Rapid eye movement (REM) sleep behavior disorder (RBD) has been considered a male-predominant parasomnia, and there is little comparative data on potential differences between males and females. Therefore, the aim of our study was to examine and characterize gender difference in RBD.Ninety patients diagnosed with RBD were consecutively recruited from a sleep medicine clinic. All patients were assessed by a RBD questionnaire and overnight video polysomnography. Demographic, clinical data, presence of dreams and dream-enacting behaviors, sleep parameters and electromyographic (EMG) activity were compared for male and female patients with RBD.Females were significantly younger than males, both in the mean age of RBD onset (45.3?±?19.3 vs. 56.2?±?14.1; p?=?0.027) and the mean age at diagnosis (50.4?±?18.2 vs. 61.1?±?14.1; p?=?0.022). Secondary RBD was 21% in males and 44% in females (p?=?0.021). Antidepressant use was more common among females (22%) than males (2%; p?=?0.003). There was no significant gender difference in dream content (eg, violent and frightening dreams) of RBD patients. However, females had less dream-enacting behaviors, especially in movement related dreams and falling out of bed. Interestingly, no significant difference was found in the quantification of EMG activity during REM sleep between male and female patients.We found significant gender differences in demographics, associated comorbidities, and dream-related behaviors in patients with RBD. Female RBD patients reported significantly less behavior during dreams, but there was no significant gender difference in EMG activity during REM sleep.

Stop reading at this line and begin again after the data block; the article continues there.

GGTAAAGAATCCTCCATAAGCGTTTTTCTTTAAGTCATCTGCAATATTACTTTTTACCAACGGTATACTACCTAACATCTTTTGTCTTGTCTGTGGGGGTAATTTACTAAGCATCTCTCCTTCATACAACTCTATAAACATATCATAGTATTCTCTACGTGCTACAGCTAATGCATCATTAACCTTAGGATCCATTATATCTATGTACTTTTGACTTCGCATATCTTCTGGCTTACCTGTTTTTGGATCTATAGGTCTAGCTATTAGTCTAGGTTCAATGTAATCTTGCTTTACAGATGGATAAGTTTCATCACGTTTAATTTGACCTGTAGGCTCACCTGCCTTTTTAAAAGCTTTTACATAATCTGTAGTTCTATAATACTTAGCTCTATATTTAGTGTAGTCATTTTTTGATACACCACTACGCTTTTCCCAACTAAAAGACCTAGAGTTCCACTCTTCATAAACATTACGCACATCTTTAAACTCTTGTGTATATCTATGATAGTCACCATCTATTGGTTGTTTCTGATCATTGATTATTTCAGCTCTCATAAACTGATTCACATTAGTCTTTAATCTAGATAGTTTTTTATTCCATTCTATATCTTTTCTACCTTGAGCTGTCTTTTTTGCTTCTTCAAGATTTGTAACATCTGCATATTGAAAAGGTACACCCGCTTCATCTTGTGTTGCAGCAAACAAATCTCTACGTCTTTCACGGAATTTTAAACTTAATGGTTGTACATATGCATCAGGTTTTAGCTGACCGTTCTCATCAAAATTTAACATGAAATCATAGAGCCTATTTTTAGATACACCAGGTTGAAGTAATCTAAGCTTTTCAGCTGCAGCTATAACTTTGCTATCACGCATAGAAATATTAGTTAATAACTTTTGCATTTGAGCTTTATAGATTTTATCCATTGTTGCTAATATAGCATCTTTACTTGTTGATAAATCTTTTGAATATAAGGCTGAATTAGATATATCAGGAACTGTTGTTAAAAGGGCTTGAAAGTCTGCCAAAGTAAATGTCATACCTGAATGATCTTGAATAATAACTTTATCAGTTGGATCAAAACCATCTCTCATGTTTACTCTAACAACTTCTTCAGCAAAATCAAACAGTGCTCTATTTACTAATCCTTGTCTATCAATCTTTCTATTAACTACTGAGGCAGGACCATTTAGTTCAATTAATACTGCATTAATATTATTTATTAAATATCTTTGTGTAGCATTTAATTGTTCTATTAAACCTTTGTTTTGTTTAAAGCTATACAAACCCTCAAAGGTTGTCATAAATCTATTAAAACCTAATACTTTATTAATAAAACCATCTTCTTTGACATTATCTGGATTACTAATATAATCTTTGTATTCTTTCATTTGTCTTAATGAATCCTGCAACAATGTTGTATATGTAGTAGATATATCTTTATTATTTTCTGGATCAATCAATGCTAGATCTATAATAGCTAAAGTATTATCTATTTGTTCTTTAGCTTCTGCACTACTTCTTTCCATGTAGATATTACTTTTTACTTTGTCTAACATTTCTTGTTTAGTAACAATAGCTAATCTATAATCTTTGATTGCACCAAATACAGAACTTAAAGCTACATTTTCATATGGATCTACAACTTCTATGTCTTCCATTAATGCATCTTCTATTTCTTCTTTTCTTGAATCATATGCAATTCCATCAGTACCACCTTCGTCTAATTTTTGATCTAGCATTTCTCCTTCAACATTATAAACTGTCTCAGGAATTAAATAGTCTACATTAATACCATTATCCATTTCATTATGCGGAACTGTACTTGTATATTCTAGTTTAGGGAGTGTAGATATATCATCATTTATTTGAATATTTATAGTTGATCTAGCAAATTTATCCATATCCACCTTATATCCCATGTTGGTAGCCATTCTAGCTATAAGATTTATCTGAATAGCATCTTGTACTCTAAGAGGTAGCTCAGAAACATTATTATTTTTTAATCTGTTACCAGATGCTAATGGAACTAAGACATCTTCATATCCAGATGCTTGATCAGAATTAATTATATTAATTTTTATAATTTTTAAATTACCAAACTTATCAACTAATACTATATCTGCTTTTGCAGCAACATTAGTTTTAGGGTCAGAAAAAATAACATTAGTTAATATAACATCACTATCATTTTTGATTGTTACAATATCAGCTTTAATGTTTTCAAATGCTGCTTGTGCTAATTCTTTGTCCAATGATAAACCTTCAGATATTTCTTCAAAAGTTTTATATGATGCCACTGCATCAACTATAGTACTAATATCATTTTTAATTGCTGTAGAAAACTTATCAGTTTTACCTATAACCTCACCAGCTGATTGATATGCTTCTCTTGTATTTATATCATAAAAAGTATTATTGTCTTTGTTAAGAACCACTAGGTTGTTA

View details for DOI 10.1016/j.sleep.2014.10.020
View details for Web of Science ID 000351714400019
View details for PubMedID 25660814